Jacques Offenbach’s beloved opera, inspired by the works of E. T. A. Hoffmann, is a challenging piece of theatre to produce. Telling three different stories of failed love, in a way it is a trilogy of operas, each of them in a different genre.
The first, in which the poet Hoffman falls for a mechanical doll is often played as a comedy. The second is a melodrama in the tradition of La Traviata in which the tragic heroine always dies. And the third is a horror story as Hoffman falls under the spell of a courtesan who steals his reflection from a mirror. In the prologue, the three women are presented as different facets of Stella, Hoffman’s current love object, an opera singer who doesn’t get to sing throughout the opera.
Director and designer Stefano Poda chose to give a similar look and tone to all the acts and created a recurring motif of doll-like women trapped inside display boxes. These are pushed around the stage in an effort to add a bit of dynamism to the static images. But it still feels monotonic and any sense of drama is sucked out of the production.
All acts have the same background set. It looks like an archive of ancient pieces of Greek statues of mostly women and horses, but also less defined images. In the prologue, which originally takes place in a tavern, the back wall opens to reveal a set of Hoffman’s flat. And as the men on stage (students, according to the synopsis) sing a drinking song, the flat starts revolving while Hoffman climbs the walls and the ceiling – just like Fred Astaire’s famous dance in the musical Royal Wedding (1951). This acrobatic feat by American tenor Charles Workman is very impressive at first, but after a while it become repetitive. The symbolic meaning, I guess, is Hoffman’s inner turmoil due to his drinking and his disastrous affairs with the four women whose names are written on the wheel encompassing the set of the apartment.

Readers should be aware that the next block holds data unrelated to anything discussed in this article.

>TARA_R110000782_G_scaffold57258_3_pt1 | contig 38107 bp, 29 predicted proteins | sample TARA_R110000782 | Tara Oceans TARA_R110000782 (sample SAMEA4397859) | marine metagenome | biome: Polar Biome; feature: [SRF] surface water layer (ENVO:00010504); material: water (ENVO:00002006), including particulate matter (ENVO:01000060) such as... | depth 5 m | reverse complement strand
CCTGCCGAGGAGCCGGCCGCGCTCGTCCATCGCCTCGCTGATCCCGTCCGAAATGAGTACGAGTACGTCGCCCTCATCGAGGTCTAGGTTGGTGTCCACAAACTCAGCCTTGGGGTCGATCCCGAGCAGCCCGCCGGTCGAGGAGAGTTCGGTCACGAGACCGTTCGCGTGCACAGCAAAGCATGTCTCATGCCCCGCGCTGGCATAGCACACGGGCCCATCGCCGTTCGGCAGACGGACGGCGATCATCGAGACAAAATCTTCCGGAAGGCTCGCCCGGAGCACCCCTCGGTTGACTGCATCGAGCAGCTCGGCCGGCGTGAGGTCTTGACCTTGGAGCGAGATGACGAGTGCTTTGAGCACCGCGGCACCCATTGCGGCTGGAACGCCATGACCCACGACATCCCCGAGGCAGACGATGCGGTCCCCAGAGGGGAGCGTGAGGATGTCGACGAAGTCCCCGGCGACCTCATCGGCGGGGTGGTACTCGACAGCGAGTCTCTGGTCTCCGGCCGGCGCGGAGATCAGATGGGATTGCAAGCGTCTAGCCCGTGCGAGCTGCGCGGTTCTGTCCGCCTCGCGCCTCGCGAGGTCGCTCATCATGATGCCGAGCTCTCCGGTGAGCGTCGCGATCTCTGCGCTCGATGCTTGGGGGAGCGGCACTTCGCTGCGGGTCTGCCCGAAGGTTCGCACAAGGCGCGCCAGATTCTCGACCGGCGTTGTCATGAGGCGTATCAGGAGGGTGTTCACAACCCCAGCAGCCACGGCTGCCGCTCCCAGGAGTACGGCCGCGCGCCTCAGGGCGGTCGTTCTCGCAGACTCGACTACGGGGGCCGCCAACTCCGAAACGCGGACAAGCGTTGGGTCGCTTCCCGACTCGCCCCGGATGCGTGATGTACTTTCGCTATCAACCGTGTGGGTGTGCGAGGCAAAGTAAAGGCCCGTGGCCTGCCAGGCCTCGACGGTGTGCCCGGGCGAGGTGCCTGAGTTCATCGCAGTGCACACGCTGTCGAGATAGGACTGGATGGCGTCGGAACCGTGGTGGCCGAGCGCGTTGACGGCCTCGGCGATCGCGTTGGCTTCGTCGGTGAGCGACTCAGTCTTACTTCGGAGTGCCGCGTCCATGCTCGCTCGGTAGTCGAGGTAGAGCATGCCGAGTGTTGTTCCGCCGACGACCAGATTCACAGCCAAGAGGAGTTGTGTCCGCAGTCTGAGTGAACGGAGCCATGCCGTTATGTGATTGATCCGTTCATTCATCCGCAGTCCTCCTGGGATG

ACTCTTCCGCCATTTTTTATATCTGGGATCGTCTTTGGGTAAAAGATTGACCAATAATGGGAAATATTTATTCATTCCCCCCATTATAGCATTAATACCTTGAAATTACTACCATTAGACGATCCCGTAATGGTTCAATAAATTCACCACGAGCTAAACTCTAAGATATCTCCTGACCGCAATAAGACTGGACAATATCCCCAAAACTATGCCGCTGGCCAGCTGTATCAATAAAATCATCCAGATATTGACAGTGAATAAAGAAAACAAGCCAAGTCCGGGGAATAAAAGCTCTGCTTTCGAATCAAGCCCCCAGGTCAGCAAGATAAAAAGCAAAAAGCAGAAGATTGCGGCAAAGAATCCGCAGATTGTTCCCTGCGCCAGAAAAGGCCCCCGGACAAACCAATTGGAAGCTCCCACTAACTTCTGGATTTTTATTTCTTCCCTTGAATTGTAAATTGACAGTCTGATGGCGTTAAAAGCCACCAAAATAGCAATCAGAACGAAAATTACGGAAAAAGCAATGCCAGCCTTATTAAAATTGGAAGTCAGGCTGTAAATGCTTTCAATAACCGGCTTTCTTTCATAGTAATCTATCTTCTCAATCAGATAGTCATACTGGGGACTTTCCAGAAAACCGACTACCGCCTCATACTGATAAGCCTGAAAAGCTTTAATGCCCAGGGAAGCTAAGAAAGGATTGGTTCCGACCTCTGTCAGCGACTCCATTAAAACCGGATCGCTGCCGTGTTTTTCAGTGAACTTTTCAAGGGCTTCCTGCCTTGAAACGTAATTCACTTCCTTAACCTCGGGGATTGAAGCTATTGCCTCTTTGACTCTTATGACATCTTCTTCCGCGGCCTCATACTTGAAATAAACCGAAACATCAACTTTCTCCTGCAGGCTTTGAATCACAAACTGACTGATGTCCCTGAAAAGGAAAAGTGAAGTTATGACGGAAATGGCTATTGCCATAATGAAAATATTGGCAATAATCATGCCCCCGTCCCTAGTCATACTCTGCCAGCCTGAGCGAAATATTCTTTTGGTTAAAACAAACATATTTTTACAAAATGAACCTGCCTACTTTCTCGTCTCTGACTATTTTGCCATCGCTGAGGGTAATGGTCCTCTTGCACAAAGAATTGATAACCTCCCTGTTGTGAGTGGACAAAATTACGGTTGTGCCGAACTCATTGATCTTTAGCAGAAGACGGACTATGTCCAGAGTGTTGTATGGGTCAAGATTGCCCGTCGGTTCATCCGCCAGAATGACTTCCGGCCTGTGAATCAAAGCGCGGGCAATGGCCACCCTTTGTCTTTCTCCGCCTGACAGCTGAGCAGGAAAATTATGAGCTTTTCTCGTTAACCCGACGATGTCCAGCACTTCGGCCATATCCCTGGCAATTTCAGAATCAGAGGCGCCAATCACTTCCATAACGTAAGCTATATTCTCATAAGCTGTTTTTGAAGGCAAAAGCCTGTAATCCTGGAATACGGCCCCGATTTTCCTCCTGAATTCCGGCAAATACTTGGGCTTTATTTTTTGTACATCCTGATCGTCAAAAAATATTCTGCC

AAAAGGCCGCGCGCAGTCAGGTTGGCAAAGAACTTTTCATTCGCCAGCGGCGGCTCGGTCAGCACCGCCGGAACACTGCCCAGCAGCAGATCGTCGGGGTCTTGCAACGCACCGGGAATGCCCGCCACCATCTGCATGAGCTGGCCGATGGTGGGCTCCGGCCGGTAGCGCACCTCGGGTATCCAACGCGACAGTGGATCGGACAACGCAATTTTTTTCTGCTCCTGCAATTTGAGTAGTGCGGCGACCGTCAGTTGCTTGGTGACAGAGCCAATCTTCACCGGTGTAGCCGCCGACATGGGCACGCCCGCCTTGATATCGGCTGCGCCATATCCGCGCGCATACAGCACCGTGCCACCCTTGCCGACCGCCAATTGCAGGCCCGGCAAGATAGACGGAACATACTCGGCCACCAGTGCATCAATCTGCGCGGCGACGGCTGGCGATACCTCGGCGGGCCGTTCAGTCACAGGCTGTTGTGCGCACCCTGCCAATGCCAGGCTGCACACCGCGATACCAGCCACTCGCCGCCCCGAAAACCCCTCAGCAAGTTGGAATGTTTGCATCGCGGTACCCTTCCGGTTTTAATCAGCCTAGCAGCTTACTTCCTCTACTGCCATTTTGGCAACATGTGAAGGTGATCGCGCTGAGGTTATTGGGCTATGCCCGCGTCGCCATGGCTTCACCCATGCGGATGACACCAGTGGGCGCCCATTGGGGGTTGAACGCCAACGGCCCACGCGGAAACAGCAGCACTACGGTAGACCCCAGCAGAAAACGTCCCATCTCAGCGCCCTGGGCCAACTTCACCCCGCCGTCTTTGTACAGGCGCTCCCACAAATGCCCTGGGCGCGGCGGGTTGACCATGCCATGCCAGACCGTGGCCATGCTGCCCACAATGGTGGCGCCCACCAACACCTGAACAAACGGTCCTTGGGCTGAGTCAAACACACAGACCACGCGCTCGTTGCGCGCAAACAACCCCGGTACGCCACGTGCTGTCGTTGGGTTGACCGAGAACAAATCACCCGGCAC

Olympia, the object of his desire in the first act, is designed as a mannequin in a box, surrounded by more mannequins in more boxes. When Hoffman claims that he and the mannequin are twin souls, in modern eyes this might be deciphered as a criticism of men’s objectification of women, while pretending there is a deeper connection. On opening night, Israeli soprano Hila Fahima gave a superb rendition of Olympia’s famous chanson “Les oiseaux dans la charmille”, one of the best I’ve ever heard. It was virtuosic and gorgeous and funny. But she did the whole performance stuck inside the box, and at some point I wished she had been given the chance to step out of it.
Hoffman’s second love story is about the singer Antonia who is told by both her father and Hoffman that she has to stop singing as it is killing her. This too can be read as a comment on men not allowing women to have their own voice. Encouraged by her dead mother, Antonia (the great Alla Vasilevitsky) chooses to realize herself as an artist, and dies singing. Here, too, she is surrounded by static women in boxes, this time standing in for famous dead opera divas such as Maria Callas and Joan Sutherland whose names appear on the boxes. However, they are all dressed the same and have the same reddish wigs which deny them their uniqueness as outstanding human beings and artists.
In the third act, supposedly taking place in Venice, Giulietta (Elinor Sohn), was surrounded by boxes containing famous courtesans such as Violetta from La Traviata, Émile Zola’s Nana and Aspasia of Ancient Greece. By now the motif of boxed women has become monotonous, especially since the lighting throughout the opera was quite dim. There was, however, one striking scene in which a dramatic lighting added to the movement of two groups of singers on the stage. Plot-wise, though, the scene was incomprehensible.
Musically, the performance was mostly a success. In the role of the poet, Workman was not only athletic, but also presented a beautiful virile tenor (he did have a couple of lapses trying to reach the higher notes). Italian Baritone Vito Priante was also commanding in the role of Hoffman’s nemesis. Anat Czarny was not as strong as the muse, and the awaited “Barcarolle” didn’t leave much of an impression. The orchestra, conducted by Dan Ettinger, was precise and energetic. And I’ll always remember Fahima’s glorious Olympia.